I should prefix this with a warning: I know next to nothing about file locking and the implications of what I’ve just done. However, it now appears to work, and I’m not too worried about simultaneous access to my subversion repository since I’m the only one that uses it. (Even the web interface is currently running from a read-only mirror of the repository.)

Since DreamHost have upgraded my shell machine to Sarge, my subversion repository has stopped working. Which is not entirely unexpected, since one of the libraries the svn binary dynamically linked to (libgdbm) had shifted its SO_NAME from 1 to 3 in the upgrade. OK, so a rebuild was done and the binaries were working. Except for one major problem:

mathie@Tandoori:mathie$ svn up
svn: Error opening db lockfile
svn: Can't get shared lock on file '/home/mathie/svnroot/locks/db.lock': No locks available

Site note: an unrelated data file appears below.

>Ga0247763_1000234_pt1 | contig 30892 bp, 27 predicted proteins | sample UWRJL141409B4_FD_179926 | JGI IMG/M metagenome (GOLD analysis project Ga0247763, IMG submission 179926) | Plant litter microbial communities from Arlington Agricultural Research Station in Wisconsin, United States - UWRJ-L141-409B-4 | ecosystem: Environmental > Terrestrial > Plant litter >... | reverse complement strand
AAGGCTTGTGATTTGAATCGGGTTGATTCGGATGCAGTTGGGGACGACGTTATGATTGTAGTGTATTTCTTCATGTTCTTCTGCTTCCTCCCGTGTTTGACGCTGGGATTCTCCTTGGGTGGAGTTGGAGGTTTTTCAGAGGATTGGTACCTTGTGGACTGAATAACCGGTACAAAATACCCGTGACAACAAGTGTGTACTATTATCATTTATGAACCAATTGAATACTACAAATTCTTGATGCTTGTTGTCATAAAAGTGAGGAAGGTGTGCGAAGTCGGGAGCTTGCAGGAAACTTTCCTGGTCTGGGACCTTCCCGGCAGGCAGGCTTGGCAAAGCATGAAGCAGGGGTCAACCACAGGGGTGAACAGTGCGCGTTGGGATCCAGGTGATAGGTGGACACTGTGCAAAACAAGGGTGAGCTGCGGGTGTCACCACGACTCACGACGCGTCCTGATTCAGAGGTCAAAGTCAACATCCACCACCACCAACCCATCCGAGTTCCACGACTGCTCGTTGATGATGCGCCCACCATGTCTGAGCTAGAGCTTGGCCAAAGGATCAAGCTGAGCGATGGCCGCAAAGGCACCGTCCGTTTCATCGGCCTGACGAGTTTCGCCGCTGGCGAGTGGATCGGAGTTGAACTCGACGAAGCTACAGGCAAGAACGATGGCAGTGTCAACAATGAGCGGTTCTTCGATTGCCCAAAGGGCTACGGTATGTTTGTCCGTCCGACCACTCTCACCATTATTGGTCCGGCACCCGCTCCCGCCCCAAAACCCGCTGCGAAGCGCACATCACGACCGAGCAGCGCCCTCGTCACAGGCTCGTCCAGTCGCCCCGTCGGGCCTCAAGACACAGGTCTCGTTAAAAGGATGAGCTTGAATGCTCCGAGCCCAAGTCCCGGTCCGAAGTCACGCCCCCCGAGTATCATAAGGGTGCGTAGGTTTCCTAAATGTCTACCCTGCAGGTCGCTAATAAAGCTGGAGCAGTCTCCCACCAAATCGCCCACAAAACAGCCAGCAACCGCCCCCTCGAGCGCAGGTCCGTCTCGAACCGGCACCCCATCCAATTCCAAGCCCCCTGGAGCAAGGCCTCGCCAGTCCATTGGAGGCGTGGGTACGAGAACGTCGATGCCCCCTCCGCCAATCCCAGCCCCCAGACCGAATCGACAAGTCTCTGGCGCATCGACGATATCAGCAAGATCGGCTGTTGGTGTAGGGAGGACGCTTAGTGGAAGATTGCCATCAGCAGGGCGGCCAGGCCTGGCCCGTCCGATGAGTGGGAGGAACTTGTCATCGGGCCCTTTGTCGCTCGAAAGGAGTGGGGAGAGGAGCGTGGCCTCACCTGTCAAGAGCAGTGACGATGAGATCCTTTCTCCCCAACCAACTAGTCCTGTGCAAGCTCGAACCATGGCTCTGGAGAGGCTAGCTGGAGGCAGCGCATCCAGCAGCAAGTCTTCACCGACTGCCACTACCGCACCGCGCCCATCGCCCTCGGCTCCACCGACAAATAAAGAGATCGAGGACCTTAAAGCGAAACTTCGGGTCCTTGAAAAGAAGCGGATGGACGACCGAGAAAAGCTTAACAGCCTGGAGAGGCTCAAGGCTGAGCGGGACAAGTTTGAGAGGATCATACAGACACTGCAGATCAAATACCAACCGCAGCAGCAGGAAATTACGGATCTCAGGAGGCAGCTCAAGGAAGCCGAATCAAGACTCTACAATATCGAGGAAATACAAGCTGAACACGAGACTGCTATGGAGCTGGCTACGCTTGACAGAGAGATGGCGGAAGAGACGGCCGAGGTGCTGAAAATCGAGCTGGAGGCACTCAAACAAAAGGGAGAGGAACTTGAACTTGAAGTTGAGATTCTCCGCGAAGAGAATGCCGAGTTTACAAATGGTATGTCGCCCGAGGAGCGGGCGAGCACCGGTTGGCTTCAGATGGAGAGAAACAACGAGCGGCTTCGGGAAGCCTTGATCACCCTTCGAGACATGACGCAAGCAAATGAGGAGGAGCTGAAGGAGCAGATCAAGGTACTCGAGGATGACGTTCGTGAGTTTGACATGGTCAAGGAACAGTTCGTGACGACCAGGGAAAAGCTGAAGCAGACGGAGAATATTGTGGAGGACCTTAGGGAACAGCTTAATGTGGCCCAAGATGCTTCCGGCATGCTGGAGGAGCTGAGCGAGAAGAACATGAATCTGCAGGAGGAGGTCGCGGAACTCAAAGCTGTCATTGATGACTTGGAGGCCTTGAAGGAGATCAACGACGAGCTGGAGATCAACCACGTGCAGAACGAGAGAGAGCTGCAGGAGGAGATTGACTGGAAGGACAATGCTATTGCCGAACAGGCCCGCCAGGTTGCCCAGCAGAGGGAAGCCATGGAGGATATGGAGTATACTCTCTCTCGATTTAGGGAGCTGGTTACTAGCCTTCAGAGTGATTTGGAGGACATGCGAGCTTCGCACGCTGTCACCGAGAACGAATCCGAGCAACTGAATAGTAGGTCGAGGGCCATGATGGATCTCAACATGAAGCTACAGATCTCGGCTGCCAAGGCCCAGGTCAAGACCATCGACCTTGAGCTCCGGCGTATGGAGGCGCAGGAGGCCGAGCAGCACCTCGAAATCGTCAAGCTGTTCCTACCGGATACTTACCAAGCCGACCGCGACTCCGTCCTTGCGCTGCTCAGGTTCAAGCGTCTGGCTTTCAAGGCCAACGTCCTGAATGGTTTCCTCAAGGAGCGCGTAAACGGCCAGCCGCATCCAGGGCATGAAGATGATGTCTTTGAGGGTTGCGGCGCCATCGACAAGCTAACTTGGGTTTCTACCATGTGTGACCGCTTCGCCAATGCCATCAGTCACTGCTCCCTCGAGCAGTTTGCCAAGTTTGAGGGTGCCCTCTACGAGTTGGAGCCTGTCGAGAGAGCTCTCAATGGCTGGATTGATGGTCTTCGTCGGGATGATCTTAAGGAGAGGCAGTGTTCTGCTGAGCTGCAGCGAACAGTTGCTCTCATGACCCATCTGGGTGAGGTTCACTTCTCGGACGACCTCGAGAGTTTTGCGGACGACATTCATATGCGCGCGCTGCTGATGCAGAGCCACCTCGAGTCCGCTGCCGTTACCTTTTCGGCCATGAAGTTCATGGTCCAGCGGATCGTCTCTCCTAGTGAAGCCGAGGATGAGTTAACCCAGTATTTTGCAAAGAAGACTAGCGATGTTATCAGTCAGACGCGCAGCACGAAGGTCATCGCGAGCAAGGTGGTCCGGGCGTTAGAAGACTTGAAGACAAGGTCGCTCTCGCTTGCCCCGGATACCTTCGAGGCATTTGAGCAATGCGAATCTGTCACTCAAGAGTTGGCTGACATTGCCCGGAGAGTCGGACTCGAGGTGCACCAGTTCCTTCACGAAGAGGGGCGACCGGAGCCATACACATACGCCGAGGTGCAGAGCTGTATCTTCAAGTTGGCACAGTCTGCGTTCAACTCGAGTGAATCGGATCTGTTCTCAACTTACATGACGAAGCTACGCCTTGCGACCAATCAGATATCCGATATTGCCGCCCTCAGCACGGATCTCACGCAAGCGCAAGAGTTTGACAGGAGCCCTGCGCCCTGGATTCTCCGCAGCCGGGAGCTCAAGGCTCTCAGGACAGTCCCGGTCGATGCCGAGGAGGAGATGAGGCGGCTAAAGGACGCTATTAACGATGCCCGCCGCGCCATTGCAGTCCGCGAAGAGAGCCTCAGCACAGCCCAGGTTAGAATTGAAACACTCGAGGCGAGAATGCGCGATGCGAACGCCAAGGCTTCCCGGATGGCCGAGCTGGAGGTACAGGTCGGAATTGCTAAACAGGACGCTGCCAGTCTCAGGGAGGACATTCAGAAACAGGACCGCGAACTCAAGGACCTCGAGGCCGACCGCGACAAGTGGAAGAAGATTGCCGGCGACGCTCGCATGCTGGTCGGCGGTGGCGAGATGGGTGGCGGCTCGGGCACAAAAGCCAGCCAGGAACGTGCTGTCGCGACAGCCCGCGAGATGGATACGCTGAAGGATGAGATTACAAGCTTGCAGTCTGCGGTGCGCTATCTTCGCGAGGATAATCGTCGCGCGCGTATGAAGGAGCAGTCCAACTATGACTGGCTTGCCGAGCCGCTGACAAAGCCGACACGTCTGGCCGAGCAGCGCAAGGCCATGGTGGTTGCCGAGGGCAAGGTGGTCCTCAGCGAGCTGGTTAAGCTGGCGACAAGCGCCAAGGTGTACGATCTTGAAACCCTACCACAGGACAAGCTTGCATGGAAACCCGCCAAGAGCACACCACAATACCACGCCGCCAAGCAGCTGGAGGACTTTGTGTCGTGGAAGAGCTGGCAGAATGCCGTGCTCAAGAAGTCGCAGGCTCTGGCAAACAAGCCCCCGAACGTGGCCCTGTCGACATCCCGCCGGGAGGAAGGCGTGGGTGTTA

It couldn’t successfully lock the repository. Now my subversion repository uses the fs_fs backend (rather than Berkeley DB), and it’s on an NFS mount. It would appear that file locking isn’t working over NFS in this particular situation. Looking at apr/file_io/unix/flock.c, I see there’s code to use either fcntl() or flock() to do the locking, but given the choice, it’ll use fcntl(). So I tried out a wee test: readlock.c This attempts to create a read lock on a file using both methods. Both methods work fine on a local filesystem with my laptop (Mac OS X 10.4) and on the shell server (Debian GNU/Linux 3.1). However the fcntl() method fails on the latter machine when it’s on an NFS mount. flock() does work. Yee ha. Solution? Edit apr/include/arch/unix/apr_private.h and comment out the line that reads:

#define HAVE_FCNTL_H 1

Rebuild apr with a make clean && make && make install and your copy of subversion now ‘works’ (as in doesn’t fail in the obvious way!) on an NFS-mounted filesystem.

Your job is to tell me how much I risk screwing up my repository having made this change…

A Sneak Peek at
The Internet

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